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3,000 miles away, but too close to home

 

 


 

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  • EDITOR’S NOTE: On the fifth anniversary of the Sept. 11 terrorist attacks, some people will take a moment to reflect and to recount memories of that day. The following people shared their memories and thoughts on how that tragic day affected their lives.
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    Alice Seltzer has gotten into the habit of chanting a prayer to herself before leaving on a trip, either out of state or out of the country.

    The Huntington Beach resident began saying the Jewish prayer after she learned she was supposed to be aboard Flight 11, one of two airplanes that crashed into the World Trade Center towers on Sept. 11, 2001.

    Flight 11, which crashed into the north tower, was one of four airplanes that were hijacked by terrorists that day.

    Days before Sept. 11, while vacationing in Vienna with her daughter, Doris, she asked her to change her Sept. 11 morning flight from Boston to Los Angeles for a flight on Sept. 10. Seltzer decided not to spend a night in Boston before taking the Sept. 11 flight to Los Angeles.

    “I didn’t want to do that because I didn’t want to unpack my luggage and then pack it again at the hotel,” Seltzer said.

    On Sept. 10, Seltzer said she and her daughter took separate flights from Vienna. Seltzer flew from Vienna to Atlanta, and then to Los Angeles. And her daughter took a flight to Boston, then Kansas.

    Seltzer, a member of Temple Isaiah of Newport Beach, said she didn’t learn how close she came to death until a week later, when her daughter told her about Flight 11, the flight she decided not to take.

    “She called me up and said ‘You were very lucky. You were supposed to be on that plane,’ ” Seltzer said. “When my daughter told me, I asked for a prayer for being alive.”

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    Radia Husain said Sept. 11 made her question her Muslim faith.

    The Huntington Beach resident said the event forced her to decide whether she was going to get serious about practicing her religion.

    Before Sept. 11, Husain did not wear the Hijab, the head scarf devout Muslim women wear. She began wearing it in 2003 after much study and contemplation of Islam.

    “As I became more spiritual, I began to wear it,” said Husain, 23, who earned has two bachelor’s degrees — in political science, and in law, criminology and society — from UC Irvine.

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    Reflecting five years later, Husain said she loves being an American and a Muslim.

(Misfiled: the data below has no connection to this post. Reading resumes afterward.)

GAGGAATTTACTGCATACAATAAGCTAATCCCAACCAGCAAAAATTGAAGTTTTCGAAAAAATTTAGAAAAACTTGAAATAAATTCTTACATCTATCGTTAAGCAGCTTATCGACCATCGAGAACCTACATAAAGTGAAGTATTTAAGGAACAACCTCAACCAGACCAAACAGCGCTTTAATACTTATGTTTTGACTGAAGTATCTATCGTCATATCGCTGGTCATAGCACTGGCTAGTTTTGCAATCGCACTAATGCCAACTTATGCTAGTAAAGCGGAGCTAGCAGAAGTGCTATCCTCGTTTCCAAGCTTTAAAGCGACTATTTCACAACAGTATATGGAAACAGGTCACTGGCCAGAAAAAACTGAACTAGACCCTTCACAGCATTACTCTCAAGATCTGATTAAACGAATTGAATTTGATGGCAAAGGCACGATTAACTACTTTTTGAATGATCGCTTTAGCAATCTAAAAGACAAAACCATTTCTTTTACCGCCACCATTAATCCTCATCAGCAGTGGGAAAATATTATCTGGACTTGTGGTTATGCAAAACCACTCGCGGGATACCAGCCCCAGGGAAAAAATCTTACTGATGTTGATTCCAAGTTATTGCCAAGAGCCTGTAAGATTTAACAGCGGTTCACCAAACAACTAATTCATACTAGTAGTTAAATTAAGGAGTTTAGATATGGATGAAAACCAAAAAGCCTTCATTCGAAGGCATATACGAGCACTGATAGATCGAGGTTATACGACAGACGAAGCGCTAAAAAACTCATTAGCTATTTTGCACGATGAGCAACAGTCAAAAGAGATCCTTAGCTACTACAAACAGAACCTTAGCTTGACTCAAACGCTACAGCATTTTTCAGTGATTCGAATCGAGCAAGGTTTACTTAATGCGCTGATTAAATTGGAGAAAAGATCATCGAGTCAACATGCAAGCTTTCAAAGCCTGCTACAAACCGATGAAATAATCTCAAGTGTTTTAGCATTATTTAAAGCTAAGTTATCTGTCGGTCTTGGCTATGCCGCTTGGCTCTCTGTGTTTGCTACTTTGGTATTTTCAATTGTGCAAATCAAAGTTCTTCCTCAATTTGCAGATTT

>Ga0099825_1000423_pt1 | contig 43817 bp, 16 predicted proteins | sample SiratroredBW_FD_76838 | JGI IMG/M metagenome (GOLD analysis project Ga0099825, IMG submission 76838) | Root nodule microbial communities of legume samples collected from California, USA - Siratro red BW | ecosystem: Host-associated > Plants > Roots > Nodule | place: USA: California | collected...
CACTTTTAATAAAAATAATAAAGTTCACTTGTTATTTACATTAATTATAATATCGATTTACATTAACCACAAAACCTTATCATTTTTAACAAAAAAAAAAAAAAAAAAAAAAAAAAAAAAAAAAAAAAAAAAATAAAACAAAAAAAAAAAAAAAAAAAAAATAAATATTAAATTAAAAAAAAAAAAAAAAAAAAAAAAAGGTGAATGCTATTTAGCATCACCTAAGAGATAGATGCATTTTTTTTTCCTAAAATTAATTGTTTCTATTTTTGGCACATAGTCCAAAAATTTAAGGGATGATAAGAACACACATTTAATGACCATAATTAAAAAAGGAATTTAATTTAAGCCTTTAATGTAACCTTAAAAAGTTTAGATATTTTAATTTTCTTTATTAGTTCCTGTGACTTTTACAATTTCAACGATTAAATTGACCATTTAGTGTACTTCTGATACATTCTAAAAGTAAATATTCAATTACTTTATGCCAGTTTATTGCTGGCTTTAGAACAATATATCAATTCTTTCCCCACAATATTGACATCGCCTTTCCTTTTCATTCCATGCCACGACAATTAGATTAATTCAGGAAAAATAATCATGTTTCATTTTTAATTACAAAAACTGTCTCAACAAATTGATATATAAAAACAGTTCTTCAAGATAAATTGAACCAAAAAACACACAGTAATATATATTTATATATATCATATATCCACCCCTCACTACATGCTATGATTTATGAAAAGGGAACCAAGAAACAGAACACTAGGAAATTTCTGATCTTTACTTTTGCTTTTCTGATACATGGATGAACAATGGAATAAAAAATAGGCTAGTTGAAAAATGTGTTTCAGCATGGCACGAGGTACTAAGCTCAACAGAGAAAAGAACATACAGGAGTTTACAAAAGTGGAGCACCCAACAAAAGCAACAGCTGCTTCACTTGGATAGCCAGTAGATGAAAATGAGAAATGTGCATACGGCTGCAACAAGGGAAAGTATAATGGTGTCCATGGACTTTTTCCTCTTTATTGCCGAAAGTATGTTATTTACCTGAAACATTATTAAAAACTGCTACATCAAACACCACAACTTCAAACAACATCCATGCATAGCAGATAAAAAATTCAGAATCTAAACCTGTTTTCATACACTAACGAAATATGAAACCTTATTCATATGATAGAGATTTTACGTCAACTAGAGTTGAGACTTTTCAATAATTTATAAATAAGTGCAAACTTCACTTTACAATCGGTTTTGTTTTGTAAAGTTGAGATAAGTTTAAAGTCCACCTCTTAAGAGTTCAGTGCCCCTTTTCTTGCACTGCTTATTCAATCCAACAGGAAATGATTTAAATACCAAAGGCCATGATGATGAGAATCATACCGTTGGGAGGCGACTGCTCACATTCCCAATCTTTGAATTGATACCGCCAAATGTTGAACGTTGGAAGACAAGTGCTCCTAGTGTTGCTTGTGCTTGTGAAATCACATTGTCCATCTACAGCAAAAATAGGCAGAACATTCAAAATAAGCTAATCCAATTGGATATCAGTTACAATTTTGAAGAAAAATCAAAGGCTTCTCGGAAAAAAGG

“I don’t think those two identities have to conflict. I know many other young Muslims here who have created a new American Muslim identity,” Husain said. “And just like any other American, I care about the safety of myself and my fellow citizens. I participate in normal things. I go to the beach. I vote.”

    She has been able to practice her faith despite stereotypes some have of Muslims.

    “I still have faith in Americans that recognize that Muslims are their neighbors, and that we want to have the freedom to practice our religion, and we don’t want to be associated with terrorists. We ourselves condemn them,” she said.

    As for politics, Husain said more people need to be aware of America’s foreign policy.

    “I don’t think I should be labeled as unpatriotic because I don’t agree with U.S. foreign policy, in terms of Israel and Iraq,” she said. “We do need to be aware about foreign policy and just don’t act blindly in support of our government.”

     

     


     

     

    Since Sept. 11, Costa Mesa resident Frank Custer says he has more appreciation of the work police and firefighters do daily.

    “There is a keen awareness that I have now for what they do,” said Custer, executive pastor at the Lighthouse Community Church in Costa Mesa, a Christian church. “I think from the standpoint of a citizen of Costa Mesa, we have to respect what our civil servants do each day.”

    Like most Americans, Custer said he was in shock the day of the terrorist attacks.

    Custer was at a bible study that morning before he turned the TV on in time to see the second airplane fly into the World Trade Center.

    “As a pastor, a father and a husband, I was devastated over the things that were taking place,” he said. “Being a retired military person myself, my thought was we need to respond as a country, and soon.”

    Custer — who served 20 years in the U.S. Air Force — has a son and a son-in-law in the military who have served in the Middle East. For now, both are back in military bases in Washington state.

    “My hope is that we would just continue to seek God’s direction as we deal with the war on terrorism. We should seek God’s faith and continue to ask the hard questions, and stay focused on what is important and that is our families. We should continue to show unity, even though we may disagree on details,” he said.

    “My prayer is that God continues to place an umbrella of protection over our city, our coast, our police and fire departments and the citizenry of our city.”

     


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